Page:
September 24, 2020
4 Fun Facts About Pumpkins You're Sure to Love

4 Fun Facts About Pumpkins You’re Sure to Love

October is the month when we gear up for chilly weather, Halloween is around the corner, and pumpkins are everywhere decorating the fall landscape.

But have you ever wondered where these giant orange fruits originated and how they became a fall and Halloween staple? Before you head off to the pumpkin patch this year, check out these fun facts about the beloved pumpkin.

A Pumpkin is a Member of the Gourd Family

The word ‘pumpkin’ comes from the Greek word ‘pepon,’ which translates as large melon’ or something round and large. And the pumpkin is a member of the gourd family, which also includes zucchini, cucumbers, squash, melons, and watermelons.

While usually orange, they can sometimes be yellow, white red, or green. Native to CentralAmerica and Mexico, pumpkins are now grown on six continents. They’ve been cultivated in America for 5,000 years and are indigenous to the western hemisphere.

Pumpkins are Tasty and Nutritious!

Pumpkins are a versatile and nutritious plant, with edible flowers, seeds, and flesh packed with vitamins. You can make soups, desserts (pumpkin pie anyone?), and bread from a pumpkin. Seasoned roasted pumpkin seeds are also delicious. Pumpkin pie is a dessert that originates in North America and eaten as we all know, during harvest time and Thanksgiving.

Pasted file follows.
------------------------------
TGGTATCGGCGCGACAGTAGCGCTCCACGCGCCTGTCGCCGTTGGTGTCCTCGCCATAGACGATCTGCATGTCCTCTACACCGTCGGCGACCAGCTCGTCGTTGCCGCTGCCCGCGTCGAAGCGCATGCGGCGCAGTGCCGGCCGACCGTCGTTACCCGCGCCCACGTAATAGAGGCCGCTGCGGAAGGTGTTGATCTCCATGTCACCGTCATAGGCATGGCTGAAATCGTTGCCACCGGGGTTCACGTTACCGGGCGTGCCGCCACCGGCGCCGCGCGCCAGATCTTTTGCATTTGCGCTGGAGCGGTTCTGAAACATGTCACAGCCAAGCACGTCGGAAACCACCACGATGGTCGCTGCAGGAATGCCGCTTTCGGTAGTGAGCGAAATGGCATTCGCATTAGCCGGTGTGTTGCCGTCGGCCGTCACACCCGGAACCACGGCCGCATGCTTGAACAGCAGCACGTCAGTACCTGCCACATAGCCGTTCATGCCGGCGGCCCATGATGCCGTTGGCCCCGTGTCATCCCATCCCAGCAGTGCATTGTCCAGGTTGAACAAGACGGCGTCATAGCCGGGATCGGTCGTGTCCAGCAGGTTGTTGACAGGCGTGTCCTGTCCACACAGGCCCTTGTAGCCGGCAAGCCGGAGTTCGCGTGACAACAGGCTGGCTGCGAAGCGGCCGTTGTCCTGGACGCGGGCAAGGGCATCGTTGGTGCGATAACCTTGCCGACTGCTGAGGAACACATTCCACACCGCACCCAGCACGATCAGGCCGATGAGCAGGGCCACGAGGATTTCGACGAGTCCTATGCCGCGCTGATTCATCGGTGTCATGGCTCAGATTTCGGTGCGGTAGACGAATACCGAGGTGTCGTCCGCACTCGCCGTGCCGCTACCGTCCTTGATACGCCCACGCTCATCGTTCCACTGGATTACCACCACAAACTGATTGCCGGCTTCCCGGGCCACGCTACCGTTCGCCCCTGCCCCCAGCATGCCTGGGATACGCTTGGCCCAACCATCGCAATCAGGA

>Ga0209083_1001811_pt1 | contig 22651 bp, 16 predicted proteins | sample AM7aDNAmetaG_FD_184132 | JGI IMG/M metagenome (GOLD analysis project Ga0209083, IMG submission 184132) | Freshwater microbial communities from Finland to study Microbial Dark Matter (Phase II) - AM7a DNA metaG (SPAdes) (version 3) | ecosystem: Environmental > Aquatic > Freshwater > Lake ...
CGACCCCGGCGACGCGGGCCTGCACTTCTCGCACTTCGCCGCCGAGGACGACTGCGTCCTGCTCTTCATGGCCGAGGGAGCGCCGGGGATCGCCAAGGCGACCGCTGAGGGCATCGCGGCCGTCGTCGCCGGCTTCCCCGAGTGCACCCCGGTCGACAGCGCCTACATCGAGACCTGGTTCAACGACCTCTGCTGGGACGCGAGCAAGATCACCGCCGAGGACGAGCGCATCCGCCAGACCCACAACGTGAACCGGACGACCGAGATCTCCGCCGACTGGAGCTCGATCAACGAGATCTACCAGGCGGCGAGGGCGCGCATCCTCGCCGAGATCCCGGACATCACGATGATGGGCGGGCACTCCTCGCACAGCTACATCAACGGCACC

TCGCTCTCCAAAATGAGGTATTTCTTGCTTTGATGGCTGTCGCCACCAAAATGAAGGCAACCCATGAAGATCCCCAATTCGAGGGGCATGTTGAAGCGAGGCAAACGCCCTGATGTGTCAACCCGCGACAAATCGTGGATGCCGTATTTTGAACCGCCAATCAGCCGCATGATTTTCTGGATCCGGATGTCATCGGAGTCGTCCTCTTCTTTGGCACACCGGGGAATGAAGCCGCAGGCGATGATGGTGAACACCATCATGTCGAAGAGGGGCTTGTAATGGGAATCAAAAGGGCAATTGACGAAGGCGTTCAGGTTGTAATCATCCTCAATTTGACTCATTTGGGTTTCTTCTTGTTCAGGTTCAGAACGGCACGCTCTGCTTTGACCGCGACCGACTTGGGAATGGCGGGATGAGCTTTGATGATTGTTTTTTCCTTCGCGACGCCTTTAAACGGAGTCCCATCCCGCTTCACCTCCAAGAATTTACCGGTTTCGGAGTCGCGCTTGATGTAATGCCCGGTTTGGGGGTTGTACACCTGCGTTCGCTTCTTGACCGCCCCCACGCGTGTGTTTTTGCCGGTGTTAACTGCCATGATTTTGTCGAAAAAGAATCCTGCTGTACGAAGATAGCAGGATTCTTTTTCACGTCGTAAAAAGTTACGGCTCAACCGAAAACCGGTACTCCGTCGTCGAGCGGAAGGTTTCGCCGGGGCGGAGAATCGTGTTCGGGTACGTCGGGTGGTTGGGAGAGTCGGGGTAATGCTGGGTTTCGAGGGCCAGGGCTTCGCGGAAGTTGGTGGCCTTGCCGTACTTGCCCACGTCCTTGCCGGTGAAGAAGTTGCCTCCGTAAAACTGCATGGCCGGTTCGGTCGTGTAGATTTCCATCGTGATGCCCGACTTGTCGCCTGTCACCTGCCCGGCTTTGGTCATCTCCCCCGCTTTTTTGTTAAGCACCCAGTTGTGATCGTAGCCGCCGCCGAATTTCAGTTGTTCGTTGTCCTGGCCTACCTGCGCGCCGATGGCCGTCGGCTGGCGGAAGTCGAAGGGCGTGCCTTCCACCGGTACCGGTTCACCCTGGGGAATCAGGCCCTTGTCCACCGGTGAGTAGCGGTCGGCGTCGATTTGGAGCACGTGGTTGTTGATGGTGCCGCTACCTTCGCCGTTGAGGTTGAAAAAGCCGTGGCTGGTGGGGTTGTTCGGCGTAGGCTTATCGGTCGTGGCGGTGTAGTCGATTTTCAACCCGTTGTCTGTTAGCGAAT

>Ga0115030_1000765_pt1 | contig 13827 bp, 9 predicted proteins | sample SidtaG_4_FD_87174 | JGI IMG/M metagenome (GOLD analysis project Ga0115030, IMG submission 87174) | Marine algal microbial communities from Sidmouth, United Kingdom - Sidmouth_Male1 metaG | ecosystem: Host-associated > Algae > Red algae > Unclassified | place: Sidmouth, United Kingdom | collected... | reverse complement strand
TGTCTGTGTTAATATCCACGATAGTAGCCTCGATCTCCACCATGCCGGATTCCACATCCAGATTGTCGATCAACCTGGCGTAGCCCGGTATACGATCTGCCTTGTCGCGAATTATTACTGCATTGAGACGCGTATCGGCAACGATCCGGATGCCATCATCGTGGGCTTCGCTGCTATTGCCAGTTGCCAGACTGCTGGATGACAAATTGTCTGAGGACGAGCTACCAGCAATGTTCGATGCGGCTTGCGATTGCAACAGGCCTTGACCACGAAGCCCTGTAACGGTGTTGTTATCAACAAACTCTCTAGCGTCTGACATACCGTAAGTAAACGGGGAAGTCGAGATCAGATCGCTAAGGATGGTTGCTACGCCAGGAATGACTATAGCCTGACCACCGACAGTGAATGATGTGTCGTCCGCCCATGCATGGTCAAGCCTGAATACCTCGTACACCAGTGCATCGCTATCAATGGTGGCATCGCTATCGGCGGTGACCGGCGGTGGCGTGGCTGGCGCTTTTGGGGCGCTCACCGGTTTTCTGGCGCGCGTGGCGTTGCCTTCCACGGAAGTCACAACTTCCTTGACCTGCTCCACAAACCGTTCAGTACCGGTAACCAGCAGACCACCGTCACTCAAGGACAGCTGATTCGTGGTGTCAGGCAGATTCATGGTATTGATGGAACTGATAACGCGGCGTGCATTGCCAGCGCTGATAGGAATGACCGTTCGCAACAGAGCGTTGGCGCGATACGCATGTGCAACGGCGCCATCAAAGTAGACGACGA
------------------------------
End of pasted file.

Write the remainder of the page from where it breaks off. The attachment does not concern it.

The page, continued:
In early colonial times, pumpkins were used to make the crust of pies rather than the filling. Native Americans used pumpkin seeds for food and medicine, and also flattened strips of pumpkin, then dried them to make mats. The Pilgrims were even known to make beer out of pumpkins!

They Can Grow Pretty Big!

On average pumpkins weigh about 13 pounds. Some people grow giant pumpkins for competitions, and they can weigh in at over 1000 pounds. In 2010 the world record was a staggering 1810 –can you imagine the size of that pumpkin! That would make a lot of pies.

Why We Carve Pumpkins

The carving of Jack-o’-lanterns originates in the Celtic traditions of Ireland, Wales, and Scotland, where a root vegetable such as a turnip, rutabaga or potato was hollowed out, carved with a face, and illuminated by coal embers or a candle during the Gaelic festival of Samhain (or the Welsh ‘Calan Gaeaf.’) They were placed near the front door in an attempt to ward off evil spirits on the night when the souls of the dead mingle with the living.

The story goes that when the Celtsimmigrated to the U.S. they found pumpkins were not only plentiful but also easier to carve, and the tradition of pumpkin jack-o’-lanterns took off. More recently in Wales, children dressed up as witches or ghosts and carried around carved rutabaga jack-o’-lanterns, hung with string, to go trick or treating.